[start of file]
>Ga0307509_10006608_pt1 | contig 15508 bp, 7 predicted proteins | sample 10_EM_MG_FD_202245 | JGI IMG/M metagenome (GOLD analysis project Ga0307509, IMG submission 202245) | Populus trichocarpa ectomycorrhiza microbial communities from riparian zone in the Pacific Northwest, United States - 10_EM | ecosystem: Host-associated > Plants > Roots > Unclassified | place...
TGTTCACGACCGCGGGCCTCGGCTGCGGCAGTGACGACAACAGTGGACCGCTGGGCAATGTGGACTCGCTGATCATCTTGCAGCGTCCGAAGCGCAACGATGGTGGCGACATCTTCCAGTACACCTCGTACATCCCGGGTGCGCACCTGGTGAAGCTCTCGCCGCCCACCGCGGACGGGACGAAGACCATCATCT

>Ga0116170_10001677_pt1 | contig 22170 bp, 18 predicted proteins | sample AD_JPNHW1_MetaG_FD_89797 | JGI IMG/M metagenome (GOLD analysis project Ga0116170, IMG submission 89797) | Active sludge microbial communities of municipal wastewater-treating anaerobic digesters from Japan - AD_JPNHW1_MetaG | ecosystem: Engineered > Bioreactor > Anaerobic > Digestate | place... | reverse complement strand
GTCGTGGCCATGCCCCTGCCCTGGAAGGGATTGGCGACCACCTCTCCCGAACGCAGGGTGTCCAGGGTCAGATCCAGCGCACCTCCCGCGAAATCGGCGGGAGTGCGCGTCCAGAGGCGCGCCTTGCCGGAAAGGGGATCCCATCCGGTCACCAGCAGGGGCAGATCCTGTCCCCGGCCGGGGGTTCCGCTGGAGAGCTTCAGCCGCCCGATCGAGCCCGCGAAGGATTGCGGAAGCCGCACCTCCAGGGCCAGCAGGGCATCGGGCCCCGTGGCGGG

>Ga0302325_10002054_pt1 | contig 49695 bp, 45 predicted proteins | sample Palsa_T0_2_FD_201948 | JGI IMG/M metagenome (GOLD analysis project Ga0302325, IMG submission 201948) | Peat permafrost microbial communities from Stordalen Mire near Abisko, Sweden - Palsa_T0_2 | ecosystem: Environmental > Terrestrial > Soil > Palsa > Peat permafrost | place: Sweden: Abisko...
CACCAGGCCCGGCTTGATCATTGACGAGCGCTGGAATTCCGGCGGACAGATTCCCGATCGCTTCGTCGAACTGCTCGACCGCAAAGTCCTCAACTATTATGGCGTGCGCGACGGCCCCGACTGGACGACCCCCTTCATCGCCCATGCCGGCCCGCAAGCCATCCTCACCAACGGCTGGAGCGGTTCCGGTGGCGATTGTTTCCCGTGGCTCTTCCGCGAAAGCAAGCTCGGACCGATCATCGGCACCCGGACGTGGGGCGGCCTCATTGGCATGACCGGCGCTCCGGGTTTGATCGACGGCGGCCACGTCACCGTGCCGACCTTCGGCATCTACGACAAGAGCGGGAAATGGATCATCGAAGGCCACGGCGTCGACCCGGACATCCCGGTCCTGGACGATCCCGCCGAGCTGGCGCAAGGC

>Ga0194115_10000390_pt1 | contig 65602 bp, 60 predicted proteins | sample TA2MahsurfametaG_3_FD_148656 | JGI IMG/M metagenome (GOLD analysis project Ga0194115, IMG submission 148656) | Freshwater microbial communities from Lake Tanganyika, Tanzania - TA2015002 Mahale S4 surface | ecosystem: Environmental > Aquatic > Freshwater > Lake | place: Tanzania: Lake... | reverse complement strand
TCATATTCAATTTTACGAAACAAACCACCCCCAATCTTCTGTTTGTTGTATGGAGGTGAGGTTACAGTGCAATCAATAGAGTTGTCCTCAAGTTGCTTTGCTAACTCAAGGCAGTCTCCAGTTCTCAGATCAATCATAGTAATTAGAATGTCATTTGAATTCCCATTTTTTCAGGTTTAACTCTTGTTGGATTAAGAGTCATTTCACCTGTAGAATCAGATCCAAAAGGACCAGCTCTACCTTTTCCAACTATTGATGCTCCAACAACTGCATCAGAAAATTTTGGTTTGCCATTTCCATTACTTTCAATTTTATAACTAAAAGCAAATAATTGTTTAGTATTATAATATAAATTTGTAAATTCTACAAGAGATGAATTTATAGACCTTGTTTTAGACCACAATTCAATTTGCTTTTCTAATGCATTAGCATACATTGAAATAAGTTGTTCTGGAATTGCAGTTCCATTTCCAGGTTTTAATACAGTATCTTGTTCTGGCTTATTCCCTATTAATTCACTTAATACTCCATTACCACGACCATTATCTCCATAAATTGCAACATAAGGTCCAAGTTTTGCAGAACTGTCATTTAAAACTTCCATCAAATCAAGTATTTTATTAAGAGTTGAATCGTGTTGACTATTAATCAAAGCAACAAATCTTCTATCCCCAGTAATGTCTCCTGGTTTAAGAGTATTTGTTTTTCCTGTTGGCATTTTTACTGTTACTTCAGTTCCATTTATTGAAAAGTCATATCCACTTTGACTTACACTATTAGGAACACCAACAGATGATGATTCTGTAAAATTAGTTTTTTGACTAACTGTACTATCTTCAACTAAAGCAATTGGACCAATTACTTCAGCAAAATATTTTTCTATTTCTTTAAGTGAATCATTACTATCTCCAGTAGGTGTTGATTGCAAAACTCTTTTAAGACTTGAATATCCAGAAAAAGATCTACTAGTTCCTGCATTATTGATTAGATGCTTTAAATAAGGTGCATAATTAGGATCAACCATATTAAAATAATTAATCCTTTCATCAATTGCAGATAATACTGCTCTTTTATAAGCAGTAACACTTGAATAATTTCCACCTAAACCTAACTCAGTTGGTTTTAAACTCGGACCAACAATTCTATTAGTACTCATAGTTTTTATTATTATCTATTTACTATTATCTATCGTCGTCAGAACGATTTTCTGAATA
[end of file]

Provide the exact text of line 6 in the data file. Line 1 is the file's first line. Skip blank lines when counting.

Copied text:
CACCAGGCCCGGCTTGATCATTGACGAGCGCTGGAATTCCGGCGGACAGATTCCCGATCGCTTCGTCGAACTGCTCGACCGCAAAGTCCTCAACTATTATGGCGTGCGCGACGGCCCCGACTGGACGACCCCCTTCATCGCCCATGCCGGCCCGCAAGCCATCCTCACCAACGGCTGGAGCGGTTCCGGTGGCGATTGTTTCCCGTGGCTCTTCCGCGAAAGCAAGCTCGGACCGATCATCGGCACCCGGACGTGGGGCGGCCTCATTGGCATGACCGGCGCTCCGGGTTTGATCGACGGCGGCCACGTCACCGTGCCGACCTTCGGCATCTACGACAAGAGCGGGAAATGGATCATCGAAGGCCACGGCGTCGACCCGGACATCCCGGTCCTGGACGATCCCGCCGAGCTGGCGCAAGGC